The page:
New Jersey visitors view the cemetery and "new" St. Nicholas Church while touring Eklutna Village Park with guide Paul Chukwak two years ago. (Anchorage Daily News file photo by Erik Hill)
By Sheila Toomey
Daily News reporter
An Athabaskan village 25 miles out the Glenn Highway from downtown Anchorage is the biggest private landowner in the municipality, and if village leaders have their way, a casino will one day sit on some of that land.
Many non-Natives in Anchorage are only dimly aware that the city has a federally recognized tribe within its boundaries, a tribe that owns swaths of land from Spenard to Wasilla, including a strip mall on 36th Avenue, and two downtown blocks on Sixth Avenue.
The new FBI building at the corner of Sixth Avenue and A Street is built on land leased from Eklutna Inc.
Imagine a casino on the empty lot next door.
It isn't legally possible in Alaska now, not even in Indian country, but Lee Stephan is looking to the future.
Stephan is the CEO of the Native Village of Eklutna Inc., the traditional tribal council for the community of about 175 people. The No. 1 goal in the tribe's economic development plan is: ''To have a gaming operation on Eklutna land that will provide employment opportunities for all tribal members and dividend income for elders.''
The money from gambling would build decent housing, a village clinic, a teen center, and a new community hall, Stephan said. He pointed at the clumps of small homes, including some tacky HUD boxes tucked in among the trees between a bluff overlooking the Glenn Highway and the railroad tracks. ''You look at Eklutna today,'' he said, ''you're looking at Eklutna 1960.
''We're the forgotten people.''
Dan Alex also can imagine a casino next to the FBI building, or somewhere else on Eklutna land. Alex is a board member and former CEO of Eklutna Inc., the Alaska Native Claims Settlement Act village corporation that actually owns the land, now totaling about 70,000 acres.
These two organizations, controlled by rival village families, have feuded for years. ''You kind of got a Hatfield-McCoy situation here,'' Alex said. But both groups agree a casino would be a good thing for the village, he said.
That's as far as it goes, however. Each man says his board is the only one legally qualified to get a federal permit to run gaming, if such a permit can be gotten by anyone.
''If'' is the operative word in any talk about an Eklutna casino, even if Indian country is found to exist in Alaska.
Under federal law, there can be no casino gambling in Indian country if casino gambling is outlawed in the rest of the state, as it is here.
Also, court tests to determine what Native-owned land qualifies as Indian country seem to exclude urban land separated from a village center.
Still, the prospect of a casino is real enough to have attracted Outside gambling money.
In 1994 and 1995 a major casino owner paid Stephan's tribal council a total of $175,000 to sign an ''agreement of understanding'' for exclusive rights to build and manage a gaming operation on tribal land, even though the land is not controlled by the tribe, but by the corporation.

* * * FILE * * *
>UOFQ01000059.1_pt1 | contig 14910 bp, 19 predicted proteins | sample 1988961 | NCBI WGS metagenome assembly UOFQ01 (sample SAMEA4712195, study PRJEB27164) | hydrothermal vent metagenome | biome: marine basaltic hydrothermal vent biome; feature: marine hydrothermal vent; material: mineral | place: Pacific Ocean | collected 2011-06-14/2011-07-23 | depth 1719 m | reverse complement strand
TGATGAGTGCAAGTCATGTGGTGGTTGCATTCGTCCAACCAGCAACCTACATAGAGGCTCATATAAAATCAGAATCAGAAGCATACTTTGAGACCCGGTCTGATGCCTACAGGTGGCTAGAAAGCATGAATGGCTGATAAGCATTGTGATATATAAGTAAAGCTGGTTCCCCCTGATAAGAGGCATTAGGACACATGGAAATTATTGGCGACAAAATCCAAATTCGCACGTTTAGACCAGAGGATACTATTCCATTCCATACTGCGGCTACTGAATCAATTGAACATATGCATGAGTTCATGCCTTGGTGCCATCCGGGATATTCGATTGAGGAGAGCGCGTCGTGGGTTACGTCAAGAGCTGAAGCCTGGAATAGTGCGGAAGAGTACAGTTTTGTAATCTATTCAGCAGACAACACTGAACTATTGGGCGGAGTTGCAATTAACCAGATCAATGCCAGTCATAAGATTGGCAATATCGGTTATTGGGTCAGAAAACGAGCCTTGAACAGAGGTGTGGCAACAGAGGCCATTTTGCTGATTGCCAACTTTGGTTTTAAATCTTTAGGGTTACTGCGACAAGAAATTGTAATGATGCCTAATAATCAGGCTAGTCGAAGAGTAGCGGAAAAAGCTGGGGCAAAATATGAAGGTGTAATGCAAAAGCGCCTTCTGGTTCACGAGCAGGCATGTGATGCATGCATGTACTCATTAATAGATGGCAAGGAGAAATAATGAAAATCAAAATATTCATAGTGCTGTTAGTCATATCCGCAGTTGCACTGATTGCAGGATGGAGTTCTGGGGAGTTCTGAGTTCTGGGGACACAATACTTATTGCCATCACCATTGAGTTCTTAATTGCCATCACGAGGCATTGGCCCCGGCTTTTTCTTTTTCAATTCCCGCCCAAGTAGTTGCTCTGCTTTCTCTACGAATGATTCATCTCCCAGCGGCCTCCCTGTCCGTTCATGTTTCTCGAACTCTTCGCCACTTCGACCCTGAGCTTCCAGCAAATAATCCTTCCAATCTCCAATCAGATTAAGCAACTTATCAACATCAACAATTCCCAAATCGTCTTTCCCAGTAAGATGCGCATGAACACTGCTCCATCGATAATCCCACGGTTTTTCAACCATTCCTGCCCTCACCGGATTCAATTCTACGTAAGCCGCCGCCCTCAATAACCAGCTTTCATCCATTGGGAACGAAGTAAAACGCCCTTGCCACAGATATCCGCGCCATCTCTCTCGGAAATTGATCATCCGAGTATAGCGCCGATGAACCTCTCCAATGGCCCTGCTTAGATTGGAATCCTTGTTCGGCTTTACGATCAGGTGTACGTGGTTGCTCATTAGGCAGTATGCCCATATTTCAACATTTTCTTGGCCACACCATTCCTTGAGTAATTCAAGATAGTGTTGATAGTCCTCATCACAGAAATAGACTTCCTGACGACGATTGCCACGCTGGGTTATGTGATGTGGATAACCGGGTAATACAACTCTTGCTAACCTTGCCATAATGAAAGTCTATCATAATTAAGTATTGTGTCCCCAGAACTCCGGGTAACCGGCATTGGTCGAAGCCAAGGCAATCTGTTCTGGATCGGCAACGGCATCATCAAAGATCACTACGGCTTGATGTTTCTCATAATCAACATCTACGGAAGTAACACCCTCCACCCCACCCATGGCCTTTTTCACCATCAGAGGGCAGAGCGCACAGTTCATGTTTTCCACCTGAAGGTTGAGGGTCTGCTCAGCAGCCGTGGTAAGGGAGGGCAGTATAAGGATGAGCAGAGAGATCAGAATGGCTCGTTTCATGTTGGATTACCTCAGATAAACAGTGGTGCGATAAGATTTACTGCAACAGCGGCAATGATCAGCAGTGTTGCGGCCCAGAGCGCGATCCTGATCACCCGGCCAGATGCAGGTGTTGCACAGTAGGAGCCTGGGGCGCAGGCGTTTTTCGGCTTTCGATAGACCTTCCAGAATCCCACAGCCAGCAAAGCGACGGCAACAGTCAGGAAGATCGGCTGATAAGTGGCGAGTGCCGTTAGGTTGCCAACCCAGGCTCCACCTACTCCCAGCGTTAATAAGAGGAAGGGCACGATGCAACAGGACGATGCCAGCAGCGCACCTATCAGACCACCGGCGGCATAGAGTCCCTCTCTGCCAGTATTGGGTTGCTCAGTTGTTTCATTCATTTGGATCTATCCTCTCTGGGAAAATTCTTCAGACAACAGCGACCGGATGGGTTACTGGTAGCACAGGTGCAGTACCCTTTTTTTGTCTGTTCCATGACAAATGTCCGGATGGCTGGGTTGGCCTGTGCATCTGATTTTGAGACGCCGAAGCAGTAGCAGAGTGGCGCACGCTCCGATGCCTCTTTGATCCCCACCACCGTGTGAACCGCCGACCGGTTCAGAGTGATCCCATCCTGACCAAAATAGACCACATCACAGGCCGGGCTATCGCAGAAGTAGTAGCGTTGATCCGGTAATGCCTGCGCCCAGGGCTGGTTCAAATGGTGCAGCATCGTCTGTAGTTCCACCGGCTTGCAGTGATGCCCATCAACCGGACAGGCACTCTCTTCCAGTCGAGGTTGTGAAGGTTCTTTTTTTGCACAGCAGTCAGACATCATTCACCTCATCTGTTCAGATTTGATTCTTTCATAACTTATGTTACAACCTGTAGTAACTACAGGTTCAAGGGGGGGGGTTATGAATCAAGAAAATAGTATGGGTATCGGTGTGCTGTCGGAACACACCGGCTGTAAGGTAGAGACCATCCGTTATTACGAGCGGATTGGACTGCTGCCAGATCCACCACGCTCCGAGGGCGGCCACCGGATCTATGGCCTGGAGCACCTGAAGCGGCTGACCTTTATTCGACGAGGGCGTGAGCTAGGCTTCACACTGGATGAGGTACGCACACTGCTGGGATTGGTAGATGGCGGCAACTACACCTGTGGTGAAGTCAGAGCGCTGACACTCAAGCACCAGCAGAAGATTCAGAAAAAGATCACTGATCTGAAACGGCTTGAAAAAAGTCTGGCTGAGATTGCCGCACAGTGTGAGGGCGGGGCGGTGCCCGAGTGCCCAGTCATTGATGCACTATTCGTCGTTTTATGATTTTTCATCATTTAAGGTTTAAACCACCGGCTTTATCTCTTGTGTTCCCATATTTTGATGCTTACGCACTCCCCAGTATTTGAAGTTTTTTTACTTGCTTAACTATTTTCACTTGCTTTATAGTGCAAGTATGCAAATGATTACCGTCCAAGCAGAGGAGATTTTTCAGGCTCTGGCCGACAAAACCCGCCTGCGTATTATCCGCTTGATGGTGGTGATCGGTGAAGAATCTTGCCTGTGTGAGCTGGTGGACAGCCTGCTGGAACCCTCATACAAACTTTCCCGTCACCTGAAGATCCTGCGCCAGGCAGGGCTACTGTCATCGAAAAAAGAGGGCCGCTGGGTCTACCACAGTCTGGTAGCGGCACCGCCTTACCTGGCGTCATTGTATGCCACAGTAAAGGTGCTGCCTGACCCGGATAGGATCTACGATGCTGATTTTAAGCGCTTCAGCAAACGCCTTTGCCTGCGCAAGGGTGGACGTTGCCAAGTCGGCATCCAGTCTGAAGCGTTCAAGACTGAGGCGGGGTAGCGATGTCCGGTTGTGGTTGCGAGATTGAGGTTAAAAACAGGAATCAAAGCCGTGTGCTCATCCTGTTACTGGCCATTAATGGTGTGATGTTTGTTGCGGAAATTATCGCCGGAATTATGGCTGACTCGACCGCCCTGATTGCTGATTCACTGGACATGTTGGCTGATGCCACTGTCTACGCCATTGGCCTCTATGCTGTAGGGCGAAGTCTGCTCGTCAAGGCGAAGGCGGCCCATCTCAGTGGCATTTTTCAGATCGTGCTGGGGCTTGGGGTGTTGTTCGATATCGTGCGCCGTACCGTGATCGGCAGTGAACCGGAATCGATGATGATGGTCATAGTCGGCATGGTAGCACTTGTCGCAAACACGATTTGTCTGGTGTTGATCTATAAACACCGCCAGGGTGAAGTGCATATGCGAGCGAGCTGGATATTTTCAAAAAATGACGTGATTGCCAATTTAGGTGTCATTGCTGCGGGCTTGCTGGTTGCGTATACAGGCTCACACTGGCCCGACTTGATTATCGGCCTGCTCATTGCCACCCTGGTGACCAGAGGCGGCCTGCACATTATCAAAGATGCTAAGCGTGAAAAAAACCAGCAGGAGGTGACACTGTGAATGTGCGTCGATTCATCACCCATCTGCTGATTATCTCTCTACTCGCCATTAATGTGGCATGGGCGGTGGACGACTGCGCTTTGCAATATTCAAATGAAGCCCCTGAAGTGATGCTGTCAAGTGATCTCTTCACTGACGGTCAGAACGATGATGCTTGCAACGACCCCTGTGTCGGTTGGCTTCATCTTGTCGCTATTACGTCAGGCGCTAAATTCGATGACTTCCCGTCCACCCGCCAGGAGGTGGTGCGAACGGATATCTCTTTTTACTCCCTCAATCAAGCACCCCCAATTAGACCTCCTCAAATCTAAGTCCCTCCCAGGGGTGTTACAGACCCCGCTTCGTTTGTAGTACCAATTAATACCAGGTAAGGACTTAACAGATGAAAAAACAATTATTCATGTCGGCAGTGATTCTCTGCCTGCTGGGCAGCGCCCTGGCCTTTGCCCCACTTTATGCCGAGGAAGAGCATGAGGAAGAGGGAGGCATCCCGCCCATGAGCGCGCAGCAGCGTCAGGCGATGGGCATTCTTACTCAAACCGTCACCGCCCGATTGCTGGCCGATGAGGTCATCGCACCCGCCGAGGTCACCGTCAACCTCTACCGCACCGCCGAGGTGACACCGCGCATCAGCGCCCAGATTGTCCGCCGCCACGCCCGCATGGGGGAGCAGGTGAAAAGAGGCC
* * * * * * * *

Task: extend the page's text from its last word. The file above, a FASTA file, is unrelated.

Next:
The contract with Jack Binion, owner of Horseshoe Operating Co., which operates in Nevada, Mississippi and Tennessee, called for a $10 million building, a seven-year management agreement, and a 65-35 profit split in favor of the tribe.
In return, Binion ''donated'' $100,000 to the tribal council, plus $75,000 to pay a lawyer to write the agreement.
Stephan said he came up with the idea for an agreement after promoters -- he called them ''scouts'' -- started showing up in town in the mid-1980s, wanting to talk about Indian country opportunities -- gaming, low-tax cigarettes and the like.
According to Stephan they all had big eyes and empty hands. ''I started getting all kinds of fly-by-nights. Š I said, 'Wait a minute. What do we want?'''
So he compiled ''a laundry list of things, and No. 1 was, I will not speak with you unless you give $100,000 donation for this tribe.''
Binion was willing to pay, Stephan said.
This spring Binion canceled the 3-year-old contract, under a clause that allowed cancellation if either party concluded the venture was ''not likely to prevail in administrative and/or judicial legal proceedings Š or if any of the material terms of this Agreement in Principle are substantially modified by any regulatory body.''
Eklutna can keep the money, according to the terms of the deal.
No one from Horseshoe Operating returned calls to explain why it pulled out, but the contract was signed when Alaska state law allowed limited casino gaming by licensed charities, so-called ''Monte Carlo Nights.''
Fearful that this might open the door to full-time casinos on certain Native land here, the Legislature changed the law in 1995.
Stephan seems undaunted by Binion's decision to bow out. Plenty of operators will be interested when the time comes, he says.
Stephan believes the courts will give Eklutna and other tribes sovereign control of their land -- eventually, but he is bitter that they have to plead for sovereignty before judges who invent tests.
''I don't see anybody making the French, the Canadians, Italians, colored people, any other people prove themselves,'' he said. ''I should not have to prove myself. It's offensive to me.''
Stephan and Alex both know that many people in Anchorage are hostile to the idea of casino gambling here, or anywhere in Alaska, especially the Legislature. But both seem sure it will come some day, though maybe not soon.
Alex claims there's a way for the village to legally bypass the state and get federal approval for gaming in Indian country.
Stephan is more pragmatic. Gambling will be allowed, he said, ''when the state gets its cut.''
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